AMLi NEWS UPDATE: Credit Suisse announces departure of Chief Risk & Compliance Officer Lara Warner as bank deals with Greensill, Archegos fallouts - AML Intelligence
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AMLi NEWS UPDATE: Credit Suisse announces departure of Chief Risk & Compliance Officer Lara Warner as bank deals with Greensill, Archegos fallouts

By AMLi Correspondents

THE Chief Risk and Compliance Officer at Credit Suisse is to leave the bank as it took drastic action today over the Greensill Capital saga.

Compliance chief Lara Warner and its investment banking chief, Brian Chin will both leave the bank this month, Credit Suisse confirmed.

The bank is also cutting bonuses amid the fallout from two major business relationships – Greensill Capital and hedge fund Archegos imploded in recent weeks with major losses. Early estimates suggested Credit Suisse stands to lose up to $4BN from the collapse of Archegos.

Credit Suisse’s chief executive, Thomas Gottstein, said in a statement: “The significant loss in our prime services business relating to the failure of a US-based hedge fund is unacceptable.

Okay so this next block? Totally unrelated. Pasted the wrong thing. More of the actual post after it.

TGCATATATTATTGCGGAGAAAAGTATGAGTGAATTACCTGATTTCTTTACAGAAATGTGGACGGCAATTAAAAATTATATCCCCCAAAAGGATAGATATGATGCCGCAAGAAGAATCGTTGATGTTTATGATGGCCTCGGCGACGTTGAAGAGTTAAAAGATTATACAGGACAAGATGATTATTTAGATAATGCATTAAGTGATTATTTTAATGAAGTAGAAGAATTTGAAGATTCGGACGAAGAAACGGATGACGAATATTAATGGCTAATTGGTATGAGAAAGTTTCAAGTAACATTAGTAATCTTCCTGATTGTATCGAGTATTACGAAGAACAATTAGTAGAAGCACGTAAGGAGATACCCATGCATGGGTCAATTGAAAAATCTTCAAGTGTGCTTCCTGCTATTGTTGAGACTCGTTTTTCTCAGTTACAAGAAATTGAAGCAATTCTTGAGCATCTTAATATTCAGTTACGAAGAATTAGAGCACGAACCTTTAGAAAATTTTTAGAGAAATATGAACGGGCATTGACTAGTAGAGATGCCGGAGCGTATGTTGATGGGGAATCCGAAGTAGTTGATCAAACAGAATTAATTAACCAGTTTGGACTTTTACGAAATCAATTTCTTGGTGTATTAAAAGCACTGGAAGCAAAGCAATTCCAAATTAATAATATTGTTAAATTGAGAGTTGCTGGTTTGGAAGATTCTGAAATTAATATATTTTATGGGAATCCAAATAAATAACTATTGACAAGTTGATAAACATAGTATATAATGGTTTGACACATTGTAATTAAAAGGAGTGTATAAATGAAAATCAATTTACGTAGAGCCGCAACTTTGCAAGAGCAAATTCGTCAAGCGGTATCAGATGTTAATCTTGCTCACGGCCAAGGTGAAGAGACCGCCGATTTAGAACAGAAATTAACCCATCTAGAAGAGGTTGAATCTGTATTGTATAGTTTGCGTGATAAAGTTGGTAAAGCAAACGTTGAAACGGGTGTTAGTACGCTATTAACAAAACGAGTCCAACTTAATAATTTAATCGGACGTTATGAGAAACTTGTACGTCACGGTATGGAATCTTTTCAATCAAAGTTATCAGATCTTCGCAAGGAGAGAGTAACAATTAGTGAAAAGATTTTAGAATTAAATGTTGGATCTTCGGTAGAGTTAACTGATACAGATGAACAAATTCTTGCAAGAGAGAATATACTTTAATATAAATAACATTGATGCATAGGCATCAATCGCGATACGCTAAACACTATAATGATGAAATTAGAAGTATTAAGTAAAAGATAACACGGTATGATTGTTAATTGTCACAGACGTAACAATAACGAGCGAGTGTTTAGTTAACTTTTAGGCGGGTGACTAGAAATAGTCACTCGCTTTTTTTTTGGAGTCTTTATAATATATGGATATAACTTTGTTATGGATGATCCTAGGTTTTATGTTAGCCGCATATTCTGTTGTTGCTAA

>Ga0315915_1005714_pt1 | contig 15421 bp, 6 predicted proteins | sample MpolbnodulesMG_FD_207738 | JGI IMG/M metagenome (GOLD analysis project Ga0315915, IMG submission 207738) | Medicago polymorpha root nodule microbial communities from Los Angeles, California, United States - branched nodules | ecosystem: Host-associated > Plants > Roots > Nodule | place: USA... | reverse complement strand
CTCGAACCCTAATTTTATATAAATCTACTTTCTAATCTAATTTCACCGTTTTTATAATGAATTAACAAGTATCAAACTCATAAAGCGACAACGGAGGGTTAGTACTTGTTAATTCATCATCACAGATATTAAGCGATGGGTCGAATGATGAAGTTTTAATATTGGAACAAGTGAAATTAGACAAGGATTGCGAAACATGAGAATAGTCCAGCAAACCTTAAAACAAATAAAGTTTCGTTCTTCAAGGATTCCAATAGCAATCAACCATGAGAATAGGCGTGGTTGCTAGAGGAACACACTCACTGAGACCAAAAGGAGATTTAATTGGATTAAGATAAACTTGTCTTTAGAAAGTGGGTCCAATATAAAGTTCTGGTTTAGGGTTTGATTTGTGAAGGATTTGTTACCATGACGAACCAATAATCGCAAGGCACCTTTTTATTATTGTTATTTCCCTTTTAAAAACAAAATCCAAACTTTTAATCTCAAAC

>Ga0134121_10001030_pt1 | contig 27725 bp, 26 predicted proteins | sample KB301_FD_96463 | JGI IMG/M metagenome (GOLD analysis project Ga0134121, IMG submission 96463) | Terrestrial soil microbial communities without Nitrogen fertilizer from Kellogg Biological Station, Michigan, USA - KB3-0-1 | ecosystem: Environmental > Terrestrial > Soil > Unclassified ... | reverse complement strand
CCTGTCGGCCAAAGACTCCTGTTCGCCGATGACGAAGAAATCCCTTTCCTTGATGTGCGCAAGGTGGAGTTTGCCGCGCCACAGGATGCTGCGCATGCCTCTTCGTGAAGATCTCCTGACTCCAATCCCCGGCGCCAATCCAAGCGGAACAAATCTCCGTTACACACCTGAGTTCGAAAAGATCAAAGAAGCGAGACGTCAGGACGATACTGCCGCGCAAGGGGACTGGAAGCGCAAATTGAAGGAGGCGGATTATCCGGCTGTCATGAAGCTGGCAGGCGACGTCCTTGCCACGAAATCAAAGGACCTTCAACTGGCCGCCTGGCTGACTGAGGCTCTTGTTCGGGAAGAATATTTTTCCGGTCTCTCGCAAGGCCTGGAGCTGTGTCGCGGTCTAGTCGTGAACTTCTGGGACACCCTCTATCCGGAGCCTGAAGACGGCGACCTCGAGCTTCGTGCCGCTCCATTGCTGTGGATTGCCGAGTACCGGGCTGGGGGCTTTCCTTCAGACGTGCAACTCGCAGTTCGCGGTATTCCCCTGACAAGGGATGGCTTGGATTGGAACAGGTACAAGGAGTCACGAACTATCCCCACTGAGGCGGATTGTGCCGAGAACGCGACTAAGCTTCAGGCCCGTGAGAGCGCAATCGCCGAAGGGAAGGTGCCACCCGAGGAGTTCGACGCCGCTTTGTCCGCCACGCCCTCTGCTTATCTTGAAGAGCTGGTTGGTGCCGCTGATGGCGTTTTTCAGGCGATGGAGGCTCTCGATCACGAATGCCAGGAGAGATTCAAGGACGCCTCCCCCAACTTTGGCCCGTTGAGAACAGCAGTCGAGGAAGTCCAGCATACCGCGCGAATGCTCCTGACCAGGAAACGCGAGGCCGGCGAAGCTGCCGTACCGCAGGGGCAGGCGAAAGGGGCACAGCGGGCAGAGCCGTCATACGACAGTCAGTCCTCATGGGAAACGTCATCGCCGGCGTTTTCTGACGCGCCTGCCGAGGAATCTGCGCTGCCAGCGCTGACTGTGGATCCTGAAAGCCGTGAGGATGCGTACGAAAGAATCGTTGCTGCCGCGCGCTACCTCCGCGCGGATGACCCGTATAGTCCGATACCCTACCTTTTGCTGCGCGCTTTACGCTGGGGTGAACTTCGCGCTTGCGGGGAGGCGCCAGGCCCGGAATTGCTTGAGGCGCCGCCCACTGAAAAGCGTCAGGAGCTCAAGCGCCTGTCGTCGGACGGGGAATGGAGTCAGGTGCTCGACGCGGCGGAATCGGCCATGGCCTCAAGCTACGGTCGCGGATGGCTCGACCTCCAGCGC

“In combination with the recent issues around the supply chain finance funds, I recognise that these cases have caused significant concern amongst all our stakeholders.” 

Greensill Capital, filed for insolvency earlier this month. In Britain, there are concerns about the future of Liberty Steel which directly employs 3,000 people in the UK. An additional 2,000 people work for GFG Alliance in the UK.

Credit Suisse said it expects to make a $960m (£690m) loss for the first quarter.

It also warned of a $4.7bn loss from Archegos’ implosion alone.

It said it had yet to calculate the cost of its involvement with Greensill Capital.

Archegos is a family business run by controversial former hedge fund manager, Bill Hwang.The Swiss bank was one of several lenders that acted as prime broker to Mr Hwang.

Archegos collapsed after bets it made on stocks unravelled. Shares in one of its holdings, US entertainment giant Viacom, starting falling, forcing it to sell them off in double-quick time.

Credit Suisse was one of the last to try to unload its shares in the company, selling then at just over $40 per share, compared with the $100 it was priced at earlier in March.